- A single gram of DNA can store up to 455 exabytes of data, and roughly four grams of DNA could store all of the world's collected information. It's not cheap to store arbitrary data on DNA yet, but the costs are coming down. [url]
- Stored data on DNA encased in glass at freezing temperatures could survive for a couple million years. The DNA of a woolly mammoth in Siberia was preserved for 40,000 in a tundra, so it's not unthinkable that we might want to keep a few backups of our data on ice. [url]
- Making large DNA crystals with precisely-controlled structures is something that can be done with a "DNA-brick self-assembly" method. Being able to do this could help fabricate all kinds of nanoscale designs and create a manufacturing process for complex, artificial DNA structures. [url]
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Verizon At Least Shows It Has A Sense Of Humor About Net Neutrality, Even If It's Incapable Of Respecting It
As you might expect, Verizon took to the company's blog to protest the FCC's new TItle II based net neutrality rules. Amusingly however, it posted the entire thing in Morse code -- piggybacking on the oft-repeated ISP mantra that applying older Title II regulations to broadband is a dangerous and historically backwards proposition (because all old laws are automatically bad laws, get it?).
If you look for a translation, you're further directed to a press release (pdf) that appears to be written on an old typewriter. In that, Verizon trots out ye olde bogeyman that the FCC is using "antiquated regulations" for a modern era: "Today’s decision by the FCC to encumber broadband Internet services with badly antiquated regulations is a radical step that presages a time of uncertainty for consumers, innovators and investors." Of course if we were to stop using laws just because they smell like mothballs, we'd be in for quite an adventure. After all, the Constitution is pretty old, right? As is the Communications Act of 1934 and the revamped Telecommunications Act of 1996, which govern spectrum allocation and without which Verizon couldn't function as a company. Stupid old laws. So unnecessary! It's an overly-simplistic argument, made more so by the fact that Verizon's FiOS network -- and the voice component of their wireless network -- are governed by Title II in some instances to glean Verizon some lovely tax breaks.
Verizon stumbles forth unabated, insisting that it has your best interests at heart: "What has been and will remain constant before, during and after the existence of any regulations is Verizon’s commitment to an open Internet that provides consumers with competitive broadband choices and Internet access when, where, and how they want." Yes, so committed is Verizon to an open Internet, it has violated the principles of Internet and device neutrality more aggressively than perhaps any other company, whether that's trying to block GPS radio functionality unless you use their navigation software, or charging completely illogical fees to use basic functionality embedded in phones (like tethering, or Bluetooth). Verizon's also fairly insistent on ignoring the fact it was their lawsuit that pushed the FCC toward Title II in the first place, so if there's "regulatory uncertainty" at play, the lion's share of the blame belongs on Verizon's shoulders.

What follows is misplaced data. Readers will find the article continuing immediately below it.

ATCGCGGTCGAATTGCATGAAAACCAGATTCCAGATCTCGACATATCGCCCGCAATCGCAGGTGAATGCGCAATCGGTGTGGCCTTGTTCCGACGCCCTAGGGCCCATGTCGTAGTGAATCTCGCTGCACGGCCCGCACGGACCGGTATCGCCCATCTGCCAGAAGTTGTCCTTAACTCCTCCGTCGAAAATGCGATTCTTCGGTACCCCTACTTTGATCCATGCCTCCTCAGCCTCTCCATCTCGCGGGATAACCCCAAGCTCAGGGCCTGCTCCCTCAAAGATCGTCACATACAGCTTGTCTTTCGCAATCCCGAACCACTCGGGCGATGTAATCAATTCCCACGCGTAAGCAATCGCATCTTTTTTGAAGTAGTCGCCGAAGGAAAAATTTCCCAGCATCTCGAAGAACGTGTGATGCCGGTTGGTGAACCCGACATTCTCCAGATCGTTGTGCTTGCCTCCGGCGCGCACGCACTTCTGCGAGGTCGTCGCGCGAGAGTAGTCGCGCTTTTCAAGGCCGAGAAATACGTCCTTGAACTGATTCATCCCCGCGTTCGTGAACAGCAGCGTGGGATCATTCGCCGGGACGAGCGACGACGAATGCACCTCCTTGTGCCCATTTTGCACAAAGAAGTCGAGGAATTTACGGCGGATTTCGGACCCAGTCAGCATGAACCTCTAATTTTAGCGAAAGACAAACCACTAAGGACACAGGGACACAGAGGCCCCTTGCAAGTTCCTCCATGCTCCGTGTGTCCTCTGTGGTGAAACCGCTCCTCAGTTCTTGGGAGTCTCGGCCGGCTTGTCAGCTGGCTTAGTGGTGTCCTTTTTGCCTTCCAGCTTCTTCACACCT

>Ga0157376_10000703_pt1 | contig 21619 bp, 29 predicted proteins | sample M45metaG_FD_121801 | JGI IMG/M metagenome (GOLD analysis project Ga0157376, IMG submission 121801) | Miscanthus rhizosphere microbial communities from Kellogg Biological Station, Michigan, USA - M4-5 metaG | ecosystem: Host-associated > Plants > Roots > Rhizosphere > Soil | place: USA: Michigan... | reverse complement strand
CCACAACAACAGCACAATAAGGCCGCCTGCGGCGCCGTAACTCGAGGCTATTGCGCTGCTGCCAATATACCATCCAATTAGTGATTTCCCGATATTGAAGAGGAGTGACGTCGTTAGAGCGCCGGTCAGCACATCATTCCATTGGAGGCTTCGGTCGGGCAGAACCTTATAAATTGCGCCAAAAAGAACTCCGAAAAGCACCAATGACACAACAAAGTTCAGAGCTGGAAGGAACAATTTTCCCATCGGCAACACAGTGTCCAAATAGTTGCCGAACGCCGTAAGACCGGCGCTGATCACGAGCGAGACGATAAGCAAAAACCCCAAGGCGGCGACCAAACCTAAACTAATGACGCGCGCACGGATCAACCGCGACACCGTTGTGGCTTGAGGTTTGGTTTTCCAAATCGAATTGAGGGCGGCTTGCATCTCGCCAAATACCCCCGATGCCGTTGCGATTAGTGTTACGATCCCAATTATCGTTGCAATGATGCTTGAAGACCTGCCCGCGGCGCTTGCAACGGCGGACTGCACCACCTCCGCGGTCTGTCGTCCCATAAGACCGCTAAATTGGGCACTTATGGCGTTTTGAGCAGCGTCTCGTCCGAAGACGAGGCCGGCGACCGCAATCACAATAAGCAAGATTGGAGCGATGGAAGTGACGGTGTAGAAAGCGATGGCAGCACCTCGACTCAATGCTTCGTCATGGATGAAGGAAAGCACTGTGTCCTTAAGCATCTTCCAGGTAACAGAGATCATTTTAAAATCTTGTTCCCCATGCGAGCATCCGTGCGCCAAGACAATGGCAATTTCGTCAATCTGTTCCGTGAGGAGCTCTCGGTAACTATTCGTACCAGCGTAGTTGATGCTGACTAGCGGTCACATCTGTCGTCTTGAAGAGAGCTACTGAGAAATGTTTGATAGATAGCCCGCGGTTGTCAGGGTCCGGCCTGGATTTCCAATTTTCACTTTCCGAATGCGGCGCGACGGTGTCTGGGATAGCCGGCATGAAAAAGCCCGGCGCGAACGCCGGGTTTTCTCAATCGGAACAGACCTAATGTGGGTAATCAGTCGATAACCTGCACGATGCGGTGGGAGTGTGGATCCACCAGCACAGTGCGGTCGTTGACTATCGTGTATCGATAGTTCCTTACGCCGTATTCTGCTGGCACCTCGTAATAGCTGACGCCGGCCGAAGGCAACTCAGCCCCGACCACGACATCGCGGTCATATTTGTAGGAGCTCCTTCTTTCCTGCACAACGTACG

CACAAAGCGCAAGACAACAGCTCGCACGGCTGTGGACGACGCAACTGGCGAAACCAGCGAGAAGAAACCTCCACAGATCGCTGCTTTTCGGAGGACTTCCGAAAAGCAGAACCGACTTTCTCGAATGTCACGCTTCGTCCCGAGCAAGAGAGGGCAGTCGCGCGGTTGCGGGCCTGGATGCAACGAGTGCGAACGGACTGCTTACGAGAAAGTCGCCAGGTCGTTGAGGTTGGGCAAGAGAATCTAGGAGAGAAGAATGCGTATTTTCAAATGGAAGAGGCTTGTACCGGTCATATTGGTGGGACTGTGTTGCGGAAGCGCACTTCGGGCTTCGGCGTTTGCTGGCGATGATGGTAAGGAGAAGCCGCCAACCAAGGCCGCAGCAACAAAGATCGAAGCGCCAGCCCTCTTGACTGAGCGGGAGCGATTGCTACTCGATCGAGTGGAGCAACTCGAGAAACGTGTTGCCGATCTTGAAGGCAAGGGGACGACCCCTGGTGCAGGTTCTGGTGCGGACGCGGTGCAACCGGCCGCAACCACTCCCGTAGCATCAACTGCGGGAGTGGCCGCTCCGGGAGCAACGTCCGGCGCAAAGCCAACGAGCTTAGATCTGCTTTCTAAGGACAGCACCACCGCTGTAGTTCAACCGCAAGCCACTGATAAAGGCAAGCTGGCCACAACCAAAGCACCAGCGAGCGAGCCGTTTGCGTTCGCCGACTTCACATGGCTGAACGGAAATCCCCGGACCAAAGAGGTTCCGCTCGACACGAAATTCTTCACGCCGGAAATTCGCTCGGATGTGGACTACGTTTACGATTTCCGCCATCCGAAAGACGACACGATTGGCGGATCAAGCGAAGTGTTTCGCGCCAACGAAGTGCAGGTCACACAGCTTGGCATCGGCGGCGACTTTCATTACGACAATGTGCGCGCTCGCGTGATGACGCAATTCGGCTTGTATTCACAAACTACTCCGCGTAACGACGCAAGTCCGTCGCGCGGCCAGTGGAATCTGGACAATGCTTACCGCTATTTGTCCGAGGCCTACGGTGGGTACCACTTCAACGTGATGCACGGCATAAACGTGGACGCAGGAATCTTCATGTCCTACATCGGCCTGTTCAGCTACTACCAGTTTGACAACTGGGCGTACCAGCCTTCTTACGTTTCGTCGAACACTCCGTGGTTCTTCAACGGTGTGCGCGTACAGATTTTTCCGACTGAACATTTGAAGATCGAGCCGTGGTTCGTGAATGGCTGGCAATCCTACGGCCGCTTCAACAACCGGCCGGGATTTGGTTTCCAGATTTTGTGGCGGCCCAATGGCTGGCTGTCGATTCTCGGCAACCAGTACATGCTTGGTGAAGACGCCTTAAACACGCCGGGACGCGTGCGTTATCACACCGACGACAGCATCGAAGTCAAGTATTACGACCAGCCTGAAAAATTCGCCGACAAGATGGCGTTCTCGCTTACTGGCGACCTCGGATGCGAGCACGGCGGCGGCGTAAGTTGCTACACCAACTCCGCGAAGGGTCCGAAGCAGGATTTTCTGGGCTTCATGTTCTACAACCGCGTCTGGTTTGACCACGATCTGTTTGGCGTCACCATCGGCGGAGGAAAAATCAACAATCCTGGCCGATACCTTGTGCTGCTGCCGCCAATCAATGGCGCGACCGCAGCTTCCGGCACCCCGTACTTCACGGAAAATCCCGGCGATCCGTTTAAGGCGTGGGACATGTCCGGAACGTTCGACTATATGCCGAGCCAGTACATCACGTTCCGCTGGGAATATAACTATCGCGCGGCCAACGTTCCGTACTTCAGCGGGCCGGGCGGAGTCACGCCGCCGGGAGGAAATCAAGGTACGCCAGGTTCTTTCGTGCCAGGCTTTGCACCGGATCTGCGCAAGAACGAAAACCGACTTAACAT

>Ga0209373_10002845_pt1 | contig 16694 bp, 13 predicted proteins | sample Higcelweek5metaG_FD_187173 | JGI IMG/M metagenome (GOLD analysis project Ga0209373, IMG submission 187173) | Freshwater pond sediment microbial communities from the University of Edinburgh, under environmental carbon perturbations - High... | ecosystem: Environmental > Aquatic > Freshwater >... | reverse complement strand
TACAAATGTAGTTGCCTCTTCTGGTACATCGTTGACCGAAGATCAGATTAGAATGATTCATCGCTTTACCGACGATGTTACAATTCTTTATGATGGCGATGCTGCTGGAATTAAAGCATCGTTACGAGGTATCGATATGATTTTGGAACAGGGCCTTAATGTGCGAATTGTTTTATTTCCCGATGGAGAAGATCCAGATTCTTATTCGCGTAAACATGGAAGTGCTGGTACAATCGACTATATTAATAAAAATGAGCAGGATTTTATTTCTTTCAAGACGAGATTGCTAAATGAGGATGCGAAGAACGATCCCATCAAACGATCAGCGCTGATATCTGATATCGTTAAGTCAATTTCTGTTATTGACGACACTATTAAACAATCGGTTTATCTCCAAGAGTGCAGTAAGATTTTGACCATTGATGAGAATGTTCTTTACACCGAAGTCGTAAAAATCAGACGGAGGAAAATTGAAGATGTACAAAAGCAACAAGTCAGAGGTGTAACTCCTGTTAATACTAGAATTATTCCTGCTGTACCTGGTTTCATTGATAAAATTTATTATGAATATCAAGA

Still, you've got to hand it to Verizon for at least showing a sense of humor about the whole thing. That's more than Comcast or AT&T were capable of.
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Despite the feds' best efforts to keep IMSI catchers (Stingray devices, colloquially and almost certainly to the dismay of manufacturer Harris Corporation, as they head to becoming the kleenex of surveillance tech) a secret, there's still enough information leaking out around the edges of the FBI's non-disclosure agreements to provoke public discussion.
The discussion appears to have reached the top of the food chain. Sen. Bill Nelson -- following the lead of Senators Leahy and Grassley -- has sent a letter to FCC chairman Tom Wheeler asking the following:
[image credit: Julian Sanchez] Dear Chairman Wheeler: